Beaman Park

Located in northwest Nashville near Joelton. This wild and rugged land is a unique treasure in Nashville’s park system and features a Highland Rim forest type, unique plant associations and species, and a rugged landscape with steep slopes, narrow hollows, and streams and waterfalls. BeamanPark is a rugged sanctuary of unique natural beauty where visitors can experience a peaceful connection with nature, view and learn about plants and wildlife, and realize the importance of preserving the natural world for future generations.

Uncommon & Rare Plants and Animals at Beaman Park:

Plants: BeamanPark is home to a rare plant community type, the woodland barrens, which contains post oak and native perenial grasses. Other rare plants that can be found in the park are below:

  • Eggert’s Sunflower – Once listed as Federally Endangered (but since delisted), the Eggert’s sunflower is the most notable species found at BeamanPark and it appears on the park’s brochure.
  • Yellow Lady’s Slipper – This orchid is rare for Middle Tennessee
  • Michigan Lily – This species is listed as threatened in Tennessee.
  • Shortleaf Pine – This pine tree is not common in this part of the state.
  • Butternut (White Walnut) – Several examples of this rapidly declining species can be found in the park.

Animals:

  • Timber Rattlesnake – Beaman’s rugged and rocky hills harbor timber rattlers, a species that has experienced population declines in this area due to habitat loss.
  • Wood Thrush – Once common, the wood thrush requires large unbroken tracts of forest to survive. Its melodic song can still be heard at BeamanPark.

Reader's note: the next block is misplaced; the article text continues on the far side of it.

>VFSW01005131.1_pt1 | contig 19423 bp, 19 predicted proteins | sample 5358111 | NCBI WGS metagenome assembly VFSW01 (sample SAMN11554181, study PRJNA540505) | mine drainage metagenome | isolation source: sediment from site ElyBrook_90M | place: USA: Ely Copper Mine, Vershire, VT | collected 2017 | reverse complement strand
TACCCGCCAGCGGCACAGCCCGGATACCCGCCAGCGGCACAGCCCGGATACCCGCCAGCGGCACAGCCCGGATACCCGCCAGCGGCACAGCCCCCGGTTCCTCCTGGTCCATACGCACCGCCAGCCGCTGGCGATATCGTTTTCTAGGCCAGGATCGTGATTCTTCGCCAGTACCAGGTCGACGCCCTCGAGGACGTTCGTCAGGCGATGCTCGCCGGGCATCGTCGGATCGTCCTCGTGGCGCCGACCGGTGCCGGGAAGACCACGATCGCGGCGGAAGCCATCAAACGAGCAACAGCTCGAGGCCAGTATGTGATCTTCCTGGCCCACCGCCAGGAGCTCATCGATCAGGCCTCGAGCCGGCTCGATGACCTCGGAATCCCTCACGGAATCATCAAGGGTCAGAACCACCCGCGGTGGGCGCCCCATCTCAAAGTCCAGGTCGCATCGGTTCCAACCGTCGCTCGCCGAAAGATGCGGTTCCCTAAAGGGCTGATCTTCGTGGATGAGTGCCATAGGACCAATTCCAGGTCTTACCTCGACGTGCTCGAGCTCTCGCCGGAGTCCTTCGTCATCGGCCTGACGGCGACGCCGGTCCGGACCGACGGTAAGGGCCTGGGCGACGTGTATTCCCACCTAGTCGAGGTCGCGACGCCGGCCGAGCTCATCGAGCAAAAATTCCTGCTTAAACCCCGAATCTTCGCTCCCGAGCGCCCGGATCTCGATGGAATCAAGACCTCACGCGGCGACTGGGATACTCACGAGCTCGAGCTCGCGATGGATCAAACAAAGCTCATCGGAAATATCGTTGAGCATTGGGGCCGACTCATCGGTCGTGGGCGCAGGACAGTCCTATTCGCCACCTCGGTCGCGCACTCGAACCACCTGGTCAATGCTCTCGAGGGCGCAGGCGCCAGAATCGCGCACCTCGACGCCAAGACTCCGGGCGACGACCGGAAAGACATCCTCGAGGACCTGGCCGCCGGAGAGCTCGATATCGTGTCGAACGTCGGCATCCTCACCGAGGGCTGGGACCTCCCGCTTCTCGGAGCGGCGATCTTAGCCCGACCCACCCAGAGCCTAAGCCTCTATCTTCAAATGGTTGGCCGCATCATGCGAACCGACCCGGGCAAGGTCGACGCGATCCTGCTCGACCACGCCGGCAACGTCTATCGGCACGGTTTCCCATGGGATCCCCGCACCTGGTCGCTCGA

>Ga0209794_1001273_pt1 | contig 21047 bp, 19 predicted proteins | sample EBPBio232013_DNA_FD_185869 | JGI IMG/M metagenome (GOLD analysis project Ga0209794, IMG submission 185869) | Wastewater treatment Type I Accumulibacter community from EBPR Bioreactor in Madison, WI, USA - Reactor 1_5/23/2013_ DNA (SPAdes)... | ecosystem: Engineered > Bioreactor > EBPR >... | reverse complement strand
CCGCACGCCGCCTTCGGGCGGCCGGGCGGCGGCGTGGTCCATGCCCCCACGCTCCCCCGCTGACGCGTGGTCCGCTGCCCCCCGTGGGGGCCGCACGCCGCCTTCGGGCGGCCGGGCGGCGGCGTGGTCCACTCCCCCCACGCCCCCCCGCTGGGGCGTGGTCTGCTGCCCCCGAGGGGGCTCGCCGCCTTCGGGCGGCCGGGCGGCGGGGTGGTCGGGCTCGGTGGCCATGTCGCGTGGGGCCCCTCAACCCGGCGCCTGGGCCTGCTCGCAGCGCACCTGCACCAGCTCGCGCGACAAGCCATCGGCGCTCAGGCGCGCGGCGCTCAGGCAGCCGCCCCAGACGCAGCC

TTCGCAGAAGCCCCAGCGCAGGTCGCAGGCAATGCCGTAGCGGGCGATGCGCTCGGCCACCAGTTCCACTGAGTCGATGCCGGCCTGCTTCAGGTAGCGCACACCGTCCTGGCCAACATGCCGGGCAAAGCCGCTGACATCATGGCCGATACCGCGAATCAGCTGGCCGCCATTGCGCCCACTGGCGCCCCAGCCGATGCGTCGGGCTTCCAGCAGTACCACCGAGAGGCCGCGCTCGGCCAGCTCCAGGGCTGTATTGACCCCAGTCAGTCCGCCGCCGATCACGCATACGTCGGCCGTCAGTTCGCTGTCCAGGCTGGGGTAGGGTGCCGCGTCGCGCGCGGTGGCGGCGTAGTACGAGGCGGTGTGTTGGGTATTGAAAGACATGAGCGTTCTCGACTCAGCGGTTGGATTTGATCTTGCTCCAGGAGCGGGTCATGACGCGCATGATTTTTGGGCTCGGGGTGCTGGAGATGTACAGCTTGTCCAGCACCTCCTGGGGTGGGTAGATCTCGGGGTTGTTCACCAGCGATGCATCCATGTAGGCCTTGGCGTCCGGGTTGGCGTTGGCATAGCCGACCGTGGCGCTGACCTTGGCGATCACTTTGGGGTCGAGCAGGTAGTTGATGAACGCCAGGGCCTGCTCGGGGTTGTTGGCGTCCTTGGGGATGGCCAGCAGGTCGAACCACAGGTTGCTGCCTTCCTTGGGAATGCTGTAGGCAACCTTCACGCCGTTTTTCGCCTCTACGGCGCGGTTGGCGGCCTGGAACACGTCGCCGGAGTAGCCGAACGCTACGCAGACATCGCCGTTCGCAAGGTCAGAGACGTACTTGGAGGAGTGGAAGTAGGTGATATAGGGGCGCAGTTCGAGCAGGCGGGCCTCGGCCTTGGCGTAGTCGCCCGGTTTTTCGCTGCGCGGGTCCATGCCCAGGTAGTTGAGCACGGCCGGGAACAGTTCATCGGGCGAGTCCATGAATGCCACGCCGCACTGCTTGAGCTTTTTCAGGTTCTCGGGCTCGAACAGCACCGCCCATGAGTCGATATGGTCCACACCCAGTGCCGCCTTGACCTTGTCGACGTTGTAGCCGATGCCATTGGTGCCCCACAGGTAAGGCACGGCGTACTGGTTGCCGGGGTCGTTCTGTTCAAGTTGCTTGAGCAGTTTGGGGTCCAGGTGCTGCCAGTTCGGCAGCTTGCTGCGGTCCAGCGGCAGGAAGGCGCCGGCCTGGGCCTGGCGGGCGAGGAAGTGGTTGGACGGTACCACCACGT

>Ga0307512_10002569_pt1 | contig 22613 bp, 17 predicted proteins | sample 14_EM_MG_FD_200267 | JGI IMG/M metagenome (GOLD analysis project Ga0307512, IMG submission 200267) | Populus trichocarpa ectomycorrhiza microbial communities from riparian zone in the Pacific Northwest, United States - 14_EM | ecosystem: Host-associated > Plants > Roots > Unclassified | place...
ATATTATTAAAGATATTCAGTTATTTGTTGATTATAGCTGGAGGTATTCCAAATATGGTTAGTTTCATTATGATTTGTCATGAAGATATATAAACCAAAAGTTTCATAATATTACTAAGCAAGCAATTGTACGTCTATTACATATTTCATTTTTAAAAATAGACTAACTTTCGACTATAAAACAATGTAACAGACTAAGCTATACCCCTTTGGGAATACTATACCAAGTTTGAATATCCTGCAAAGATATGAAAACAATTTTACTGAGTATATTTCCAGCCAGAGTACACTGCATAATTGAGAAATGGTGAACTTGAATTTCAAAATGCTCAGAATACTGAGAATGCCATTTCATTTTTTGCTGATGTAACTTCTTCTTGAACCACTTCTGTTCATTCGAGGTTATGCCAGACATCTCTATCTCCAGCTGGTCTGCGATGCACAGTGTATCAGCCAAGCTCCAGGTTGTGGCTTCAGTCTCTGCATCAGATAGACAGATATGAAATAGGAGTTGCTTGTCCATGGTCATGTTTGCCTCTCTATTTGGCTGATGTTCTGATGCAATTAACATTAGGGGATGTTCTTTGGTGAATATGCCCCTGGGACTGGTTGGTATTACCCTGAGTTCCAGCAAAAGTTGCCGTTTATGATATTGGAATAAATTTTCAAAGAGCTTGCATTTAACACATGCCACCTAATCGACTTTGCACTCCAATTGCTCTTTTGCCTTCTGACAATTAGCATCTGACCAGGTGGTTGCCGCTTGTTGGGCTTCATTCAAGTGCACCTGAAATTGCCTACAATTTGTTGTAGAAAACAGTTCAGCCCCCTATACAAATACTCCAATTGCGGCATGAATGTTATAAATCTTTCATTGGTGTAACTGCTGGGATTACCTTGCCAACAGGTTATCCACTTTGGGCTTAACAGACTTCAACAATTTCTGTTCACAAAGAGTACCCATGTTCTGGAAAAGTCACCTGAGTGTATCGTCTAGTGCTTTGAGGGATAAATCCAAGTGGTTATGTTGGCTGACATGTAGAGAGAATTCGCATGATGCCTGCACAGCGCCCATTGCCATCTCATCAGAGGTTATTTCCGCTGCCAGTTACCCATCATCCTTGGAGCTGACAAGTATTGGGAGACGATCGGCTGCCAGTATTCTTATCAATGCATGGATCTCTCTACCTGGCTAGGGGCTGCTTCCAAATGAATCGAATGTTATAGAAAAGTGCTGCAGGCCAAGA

• The Louisiana Waterthrush
  • Ovenbird
  • Worm-Eating Warbler
  • Yellow-Throated Warbler
  • Kentucky Warbler
  • Northern Parula
  • Yellow-Throated Vireo

Bells Bend Park

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Bells Bend park is Located in western Davidson County,this park takes its name from a peaceful arc of the Cumberland River known as Bells Bend. This rural preserve is defined by its agricultural history, its bountiful opportunities for viewing wildlife, and a landscape shaped by the river. This 808 acre pastoral park opened to the public in 2007 and supports habitat for plants, migratory birds and other wildlife. Bells Bend Park offers Nashville residents and visitors access to a unique three-fold experience: cultivating knowledge of the natural world, developing outdoor recreation skills, and understanding cultural impacts upon the land.

Bells Bend Outdoor Center is 808 acres of pastoral, agricultural land bordered by the Cumberland River. Over six miles of trails feature a rural landscape with gently rolling hill views across open fields and scattered forest. Sun-loving summer and fall wildflowers predominate the field flora while several species of oak and hickory represent the hardwood forest. Other tree and shrub species include Yellow Buckeye, Buttonbush, Green Ash, Rough-leaf Dogwood, Fragrant Sumac, Osage Orange, and Honey Locust.